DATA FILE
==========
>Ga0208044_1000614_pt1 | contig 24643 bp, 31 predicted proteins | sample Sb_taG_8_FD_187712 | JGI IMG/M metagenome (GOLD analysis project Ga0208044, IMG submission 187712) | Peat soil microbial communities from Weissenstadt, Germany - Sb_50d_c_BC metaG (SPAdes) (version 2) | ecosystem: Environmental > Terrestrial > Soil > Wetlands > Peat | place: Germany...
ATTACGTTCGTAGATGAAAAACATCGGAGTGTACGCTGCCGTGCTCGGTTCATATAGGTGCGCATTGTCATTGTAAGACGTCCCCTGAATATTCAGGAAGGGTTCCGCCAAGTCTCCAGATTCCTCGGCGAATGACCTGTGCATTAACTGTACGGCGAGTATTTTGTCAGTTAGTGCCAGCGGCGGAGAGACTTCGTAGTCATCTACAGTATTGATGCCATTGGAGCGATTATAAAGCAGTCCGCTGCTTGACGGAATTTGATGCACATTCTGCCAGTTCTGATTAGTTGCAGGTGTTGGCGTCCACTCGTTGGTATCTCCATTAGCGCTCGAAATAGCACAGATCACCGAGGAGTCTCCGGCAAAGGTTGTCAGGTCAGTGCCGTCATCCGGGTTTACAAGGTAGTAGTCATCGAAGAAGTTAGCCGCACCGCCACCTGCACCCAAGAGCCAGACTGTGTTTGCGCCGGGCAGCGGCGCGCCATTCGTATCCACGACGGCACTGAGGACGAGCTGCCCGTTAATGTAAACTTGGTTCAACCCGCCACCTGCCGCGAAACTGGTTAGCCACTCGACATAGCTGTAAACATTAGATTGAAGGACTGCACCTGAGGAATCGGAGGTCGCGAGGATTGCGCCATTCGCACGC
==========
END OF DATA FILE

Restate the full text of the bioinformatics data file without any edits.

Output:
>Ga0208044_1000614_pt1 | contig 24643 bp, 31 predicted proteins | sample Sb_taG_8_FD_187712 | JGI IMG/M metagenome (GOLD analysis project Ga0208044, IMG submission 187712) | Peat soil microbial communities from Weissenstadt, Germany - Sb_50d_c_BC metaG (SPAdes) (version 2) | ecosystem: Environmental > Terrestrial > Soil > Wetlands > Peat | place: Germany...
ATTACGTTCGTAGATGAAAAACATCGGAGTGTACGCTGCCGTGCTCGGTTCATATAGGTGCGCATTGTCATTGTAAGACGTCCCCTGAATATTCAGGAAGGGTTCCGCCAAGTCTCCAGATTCCTCGGCGAATGACCTGTGCATTAACTGTACGGCGAGTATTTTGTCAGTTAGTGCCAGCGGCGGAGAGACTTCGTAGTCATCTACAGTATTGATGCCATTGGAGCGATTATAAAGCAGTCCGCTGCTTGACGGAATTTGATGCACATTCTGCCAGTTCTGATTAGTTGCAGGTGTTGGCGTCCACTCGTTGGTATCTCCATTAGCGCTCGAAATAGCACAGATCACCGAGGAGTCTCCGGCAAAGGTTGTCAGGTCAGTGCCGTCATCCGGGTTTACAAGGTAGTAGTCATCGAAGAAGTTAGCCGCACCGCCACCTGCACCCAAGAGCCAGACTGTGTTTGCGCCGGGCAGCGGCGCGCCATTCGTATCCACGACGGCACTGAGGACGAGCTGCCCGTTAATGTAAACTTGGTTCAACCCGCCACCTGCCGCGAAACTGGTTAGCCACTCGACATAGCTGTAAACATTAGATTGAAGGACTGCACCTGAGGAATCGGAGGTCGCGAGGATTGCGCCATTCGCACGC